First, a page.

In summary, the essential features of these two embodiments are explained again below, based on features 1 through 9 described above.
1. The active ACC mode includes the states “ACC active, system regulating” (positions 4 and 5) and “ACC active, driver overriding” (positions 8 and 9) and it may be activated only above speed vl. Active stop-and-go mode includes the states “stop-and-go active, system regulating” (positions 2 and 3), “stop-and-go active, driver overriding” (positions 6 and 7) and “stop-and-go active, target object, v=0, t≦tlimit” (position 1). Stop-and-go mode may be used in the speed range below v2. These two embodiments differ in that, in the second embodiment, activation at a standstill is also possible if the driver has braked to a standstill. In contrast, activatability is possible at a standstill in the first embodiment only if the system was active when stopping the vehicle. FIGS. 3 and 4 indicate that a transition to the other mode may be initiated by the driver in the speed range between v1 and v2 by operating the ACC or stop-and-go buttons. Signal lamps 46, 47 indicate the possibilities of a transition.
2. The mechanism described here includes the states “stop-and-go, system regulating” (position 2), “stop-and-go active, target object, V=0, T≦Tlimit” (position 1), “active standing” (position 11, 12) and “stop-and-go activatable, V=0, starting instruction” (position 13).
3. The mechanism described occurs in the state “stop-and-go active, V=0, starting instruction” (position 13).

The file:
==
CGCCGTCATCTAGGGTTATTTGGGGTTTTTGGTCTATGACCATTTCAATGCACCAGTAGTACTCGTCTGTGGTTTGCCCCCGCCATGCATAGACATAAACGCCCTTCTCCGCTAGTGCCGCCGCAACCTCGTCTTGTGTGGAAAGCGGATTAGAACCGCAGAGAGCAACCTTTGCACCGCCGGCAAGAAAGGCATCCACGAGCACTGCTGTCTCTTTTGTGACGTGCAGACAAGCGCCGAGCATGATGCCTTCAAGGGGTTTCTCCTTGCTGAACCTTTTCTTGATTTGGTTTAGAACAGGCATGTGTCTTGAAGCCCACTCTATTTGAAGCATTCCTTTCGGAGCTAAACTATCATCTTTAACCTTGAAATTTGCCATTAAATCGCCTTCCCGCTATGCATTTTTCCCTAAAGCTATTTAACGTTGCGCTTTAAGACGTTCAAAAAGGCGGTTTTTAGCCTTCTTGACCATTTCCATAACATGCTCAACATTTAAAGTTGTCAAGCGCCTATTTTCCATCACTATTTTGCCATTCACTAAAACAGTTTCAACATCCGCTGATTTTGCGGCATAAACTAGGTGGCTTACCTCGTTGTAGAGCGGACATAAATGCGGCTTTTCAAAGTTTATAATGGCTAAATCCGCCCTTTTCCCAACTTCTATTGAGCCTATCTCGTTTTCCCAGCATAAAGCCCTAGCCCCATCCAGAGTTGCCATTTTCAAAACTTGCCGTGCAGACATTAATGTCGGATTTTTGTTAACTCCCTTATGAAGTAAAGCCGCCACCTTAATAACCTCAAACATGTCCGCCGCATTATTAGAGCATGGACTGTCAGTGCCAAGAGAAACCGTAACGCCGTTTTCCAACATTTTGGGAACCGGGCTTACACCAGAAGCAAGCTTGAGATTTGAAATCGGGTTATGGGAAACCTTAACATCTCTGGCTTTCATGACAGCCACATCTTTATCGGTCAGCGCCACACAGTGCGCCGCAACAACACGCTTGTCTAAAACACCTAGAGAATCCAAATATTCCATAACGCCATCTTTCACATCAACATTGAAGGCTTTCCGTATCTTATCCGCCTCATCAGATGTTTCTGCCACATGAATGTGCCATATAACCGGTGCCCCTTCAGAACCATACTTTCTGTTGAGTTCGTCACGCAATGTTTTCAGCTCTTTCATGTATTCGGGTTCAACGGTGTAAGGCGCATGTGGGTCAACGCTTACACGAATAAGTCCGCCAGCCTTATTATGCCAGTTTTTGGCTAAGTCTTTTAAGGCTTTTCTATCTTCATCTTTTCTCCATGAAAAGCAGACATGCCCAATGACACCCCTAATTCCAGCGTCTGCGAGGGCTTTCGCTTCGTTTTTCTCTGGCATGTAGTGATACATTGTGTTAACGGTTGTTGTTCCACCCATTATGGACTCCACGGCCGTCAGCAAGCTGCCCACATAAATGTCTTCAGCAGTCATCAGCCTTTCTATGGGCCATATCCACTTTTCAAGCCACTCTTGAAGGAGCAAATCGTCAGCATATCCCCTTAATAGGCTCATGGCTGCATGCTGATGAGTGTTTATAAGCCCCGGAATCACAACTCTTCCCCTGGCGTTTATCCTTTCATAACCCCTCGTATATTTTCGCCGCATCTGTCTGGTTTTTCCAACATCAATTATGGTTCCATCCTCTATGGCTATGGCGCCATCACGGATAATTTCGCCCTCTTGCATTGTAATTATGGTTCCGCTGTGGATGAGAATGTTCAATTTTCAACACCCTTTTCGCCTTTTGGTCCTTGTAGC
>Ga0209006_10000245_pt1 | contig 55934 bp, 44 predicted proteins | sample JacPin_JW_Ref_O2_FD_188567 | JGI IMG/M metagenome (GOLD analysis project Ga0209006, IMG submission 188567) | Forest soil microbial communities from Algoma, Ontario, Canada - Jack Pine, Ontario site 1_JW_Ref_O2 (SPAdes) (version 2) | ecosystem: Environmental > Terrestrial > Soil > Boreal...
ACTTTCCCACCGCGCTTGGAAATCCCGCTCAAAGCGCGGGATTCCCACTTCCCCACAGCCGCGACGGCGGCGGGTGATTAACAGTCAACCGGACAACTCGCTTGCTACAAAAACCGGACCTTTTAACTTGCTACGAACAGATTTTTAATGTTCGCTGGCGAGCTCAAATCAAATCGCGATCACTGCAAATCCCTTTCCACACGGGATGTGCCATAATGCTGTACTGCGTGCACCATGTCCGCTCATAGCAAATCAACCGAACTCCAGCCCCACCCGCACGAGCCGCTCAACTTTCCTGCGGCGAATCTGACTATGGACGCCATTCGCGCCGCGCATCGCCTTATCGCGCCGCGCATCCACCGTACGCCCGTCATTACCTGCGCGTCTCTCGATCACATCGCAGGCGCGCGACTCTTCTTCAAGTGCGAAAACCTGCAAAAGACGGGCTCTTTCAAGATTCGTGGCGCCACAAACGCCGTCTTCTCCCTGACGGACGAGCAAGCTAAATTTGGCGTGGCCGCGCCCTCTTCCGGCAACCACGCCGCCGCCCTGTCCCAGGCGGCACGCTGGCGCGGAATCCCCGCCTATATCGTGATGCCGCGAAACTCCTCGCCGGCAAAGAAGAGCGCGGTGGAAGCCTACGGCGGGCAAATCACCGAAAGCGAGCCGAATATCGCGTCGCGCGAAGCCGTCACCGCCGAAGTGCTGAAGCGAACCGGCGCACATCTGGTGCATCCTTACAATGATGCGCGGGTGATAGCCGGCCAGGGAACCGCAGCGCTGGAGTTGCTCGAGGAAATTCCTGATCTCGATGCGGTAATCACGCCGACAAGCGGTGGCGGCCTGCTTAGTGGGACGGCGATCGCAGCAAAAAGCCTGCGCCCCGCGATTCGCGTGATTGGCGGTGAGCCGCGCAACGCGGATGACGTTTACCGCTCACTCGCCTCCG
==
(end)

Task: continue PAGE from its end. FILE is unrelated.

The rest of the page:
4. In the first embodiment, with a given starting instruction and after a preselected time limit tmax has elapsed, the system is deactivated if it has not yet been activated by the driver, and the system may be switched back on again by the driver only after starting. In the second exemplary embodiment, the system remains in readiness if the starting instruction is disregarded and preselected time limit tmax has elapsed, and it may optionally issue a starting instruction again and may then change to the activatable mode.
5. A transition from stop-and-go mode to ACC mode may be accomplished only by explicit operation of ACC button 44.
6. The states and the respective system functionalities are not dependent upon traffic situations.
7.+8. All the operating elements and display elements have the same function, regardless of the prevailing state.
9. FIGS. 1 through 4 illustrate the possibilities of overriding by a higher acceleration request on the part of the driver when the vehicle is moving or by operation of the accelerator pedal at a standstill. When the vehicle is moving, operation of on/off button 42 leads to a state in which the system is inactive but it remains activatable at any time.
When the vehicle is stationary, on/off button 42, in the second exemplary embodiment leads to a state in which the system is not directly activatable but may be activated only after a starting instruction. For the first exemplary embodiment, operation of on/off button 42 when the vehicle is standing still converts it to an inactive state in which activatability is no longer possible. On operation of the brake by the driver, the system is transferred at any time to the state in which it is not active and is not activatable as long as the brake remains operated.
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|U.S. Classification||180/169, 180/171, 701/96|
|International Classification||B60T7/12, B60K31/00, B60T7/22, F02D29/02|
|Cooperative Classification||B60T7/22, B60W2550/20, B60K31/0008, B60W2550/10, B60W30/16|
|European Classification||B60T7/22, B60K31/00D, B60W30/16|
|Sep 4, 2002||AS||Assignment|
Owner name: ROBERT BOSCH GMBH, GERMANY
Free format text: ASSIGNMENT OF ASSIGNORS INTEREST;ASSIGNORS:ZIMMERMANN, DR. UWE;SCHERL, MICHAEL;WEILKES, DR. MICHAEL;AND OTHERS;REEL/FRAME:013253/0900;SIGNING DATES FROM 20020618 TO 20020701
|May 13, 2008||FPAY||Fee payment|
Year of fee payment: 4
|Jul 9, 2012||REMI||Maintenance fee reminder mailed|
|Nov 23, 2012||LAPS||Lapse for failure to pay maintenance fees|
|Jan 15, 2013||FP||Expired due to failure to pay maintenance fee|
Effective date: 20121123